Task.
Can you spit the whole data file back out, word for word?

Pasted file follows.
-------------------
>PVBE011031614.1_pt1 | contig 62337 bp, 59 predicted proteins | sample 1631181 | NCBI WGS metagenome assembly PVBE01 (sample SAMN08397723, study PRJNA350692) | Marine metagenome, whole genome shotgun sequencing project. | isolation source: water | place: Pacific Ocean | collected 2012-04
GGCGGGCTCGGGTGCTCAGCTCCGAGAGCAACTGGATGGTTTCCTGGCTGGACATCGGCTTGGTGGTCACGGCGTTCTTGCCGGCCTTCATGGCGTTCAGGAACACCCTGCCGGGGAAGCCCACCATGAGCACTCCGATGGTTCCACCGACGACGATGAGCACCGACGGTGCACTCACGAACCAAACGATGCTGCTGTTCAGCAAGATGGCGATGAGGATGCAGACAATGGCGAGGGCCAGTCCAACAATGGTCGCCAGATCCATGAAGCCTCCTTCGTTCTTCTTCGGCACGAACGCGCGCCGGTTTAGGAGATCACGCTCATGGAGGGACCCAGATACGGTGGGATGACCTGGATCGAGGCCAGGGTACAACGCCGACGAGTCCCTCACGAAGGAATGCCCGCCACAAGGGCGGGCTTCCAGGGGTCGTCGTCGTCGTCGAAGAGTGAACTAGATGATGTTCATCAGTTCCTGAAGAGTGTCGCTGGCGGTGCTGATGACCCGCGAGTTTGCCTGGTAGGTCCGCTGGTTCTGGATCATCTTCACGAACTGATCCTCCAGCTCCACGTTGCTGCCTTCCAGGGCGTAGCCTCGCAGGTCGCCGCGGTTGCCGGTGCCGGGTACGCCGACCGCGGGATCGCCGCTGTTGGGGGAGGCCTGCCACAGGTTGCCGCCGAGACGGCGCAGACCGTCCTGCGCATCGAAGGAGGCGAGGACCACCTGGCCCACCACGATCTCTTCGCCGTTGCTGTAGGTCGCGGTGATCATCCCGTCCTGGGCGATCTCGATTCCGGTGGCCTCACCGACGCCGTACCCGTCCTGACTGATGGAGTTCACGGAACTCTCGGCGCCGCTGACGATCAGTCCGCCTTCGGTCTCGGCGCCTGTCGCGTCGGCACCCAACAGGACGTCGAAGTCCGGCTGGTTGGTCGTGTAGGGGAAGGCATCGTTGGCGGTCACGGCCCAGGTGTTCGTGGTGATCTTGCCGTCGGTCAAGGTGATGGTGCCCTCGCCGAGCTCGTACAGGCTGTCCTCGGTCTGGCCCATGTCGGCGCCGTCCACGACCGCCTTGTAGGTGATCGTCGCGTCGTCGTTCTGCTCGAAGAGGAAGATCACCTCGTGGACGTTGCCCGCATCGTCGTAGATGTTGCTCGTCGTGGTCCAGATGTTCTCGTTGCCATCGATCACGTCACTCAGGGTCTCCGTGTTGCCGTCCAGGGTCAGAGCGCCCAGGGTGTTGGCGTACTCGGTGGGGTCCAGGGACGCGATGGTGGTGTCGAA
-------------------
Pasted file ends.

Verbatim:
>PVBE011031614.1_pt1 | contig 62337 bp, 59 predicted proteins | sample 1631181 | NCBI WGS metagenome assembly PVBE01 (sample SAMN08397723, study PRJNA350692) | Marine metagenome, whole genome shotgun sequencing project. | isolation source: water | place: Pacific Ocean | collected 2012-04
GGCGGGCTCGGGTGCTCAGCTCCGAGAGCAACTGGATGGTTTCCTGGCTGGACATCGGCTTGGTGGTCACGGCGTTCTTGCCGGCCTTCATGGCGTTCAGGAACACCCTGCCGGGGAAGCCCACCATGAGCACTCCGATGGTTCCACCGACGACGATGAGCACCGACGGTGCACTCACGAACCAAACGATGCTGCTGTTCAGCAAGATGGCGATGAGGATGCAGACAATGGCGAGGGCCAGTCCAACAATGGTCGCCAGATCCATGAAGCCTCCTTCGTTCTTCTTCGGCACGAACGCGCGCCGGTTTAGGAGATCACGCTCATGGAGGGACCCAGATACGGTGGGATGACCTGGATCGAGGCCAGGGTACAACGCCGACGAGTCCCTCACGAAGGAATGCCCGCCACAAGGGCGGGCTTCCAGGGGTCGTCGTCGTCGTCGAAGAGTGAACTAGATGATGTTCATCAGTTCCTGAAGAGTGTCGCTGGCGGTGCTGATGACCCGCGAGTTTGCCTGGTAGGTCCGCTGGTTCTGGATCATCTTCACGAACTGATCCTCCAGCTCCACGTTGCTGCCTTCCAGGGCGTAGCCTCGCAGGTCGCCGCGGTTGCCGGTGCCGGGTACGCCGACCGCGGGATCGCCGCTGTTGGGGGAGGCCTGCCACAGGTTGCCGCCGAGACGGCGCAGACCGTCCTGCGCATCGAAGGAGGCGAGGACCACCTGGCCCACCACGATCTCTTCGCCGTTGCTGTAGGTCGCGGTGATCATCCCGTCCTGGGCGATCTCGATTCCGGTGGCCTCACCGACGCCGTACCCGTCCTGACTGATGGAGTTCACGGAACTCTCGGCGCCGCTGACGATCAGTCCGCCTTCGGTCTCGGCGCCTGTCGCGTCGGCACCCAACAGGACGTCGAAGTCCGGCTGGTTGGTCGTGTAGGGGAAGGCATCGTTGGCGGTCACGGCCCAGGTGTTCGTGGTGATCTTGCCGTCGGTCAAGGTGATGGTGCCCTCGCCGAGCTCGTACAGGCTGTCCTCGGTCTGGCCCATGTCGGCGCCGTCCACGACCGCCTTGTAGGTGATCGTCGCGTCGTCGTTCTGCTCGAAGAGGAAGATCACCTCGTGGACGTTGCCCGCATCGTCGTAGATGTTGCTCGTCGTGGTCCAGATGTTCTCGTTGCCATCGATCACGTCACTCAGGGTCTCCGTGTTGCCGTCCAGGGTCAGAGCGCCCAGGGTGTTGGCGTACTCGGTGGGGTCCAGGGACGCGATGGTGGTGTCGAA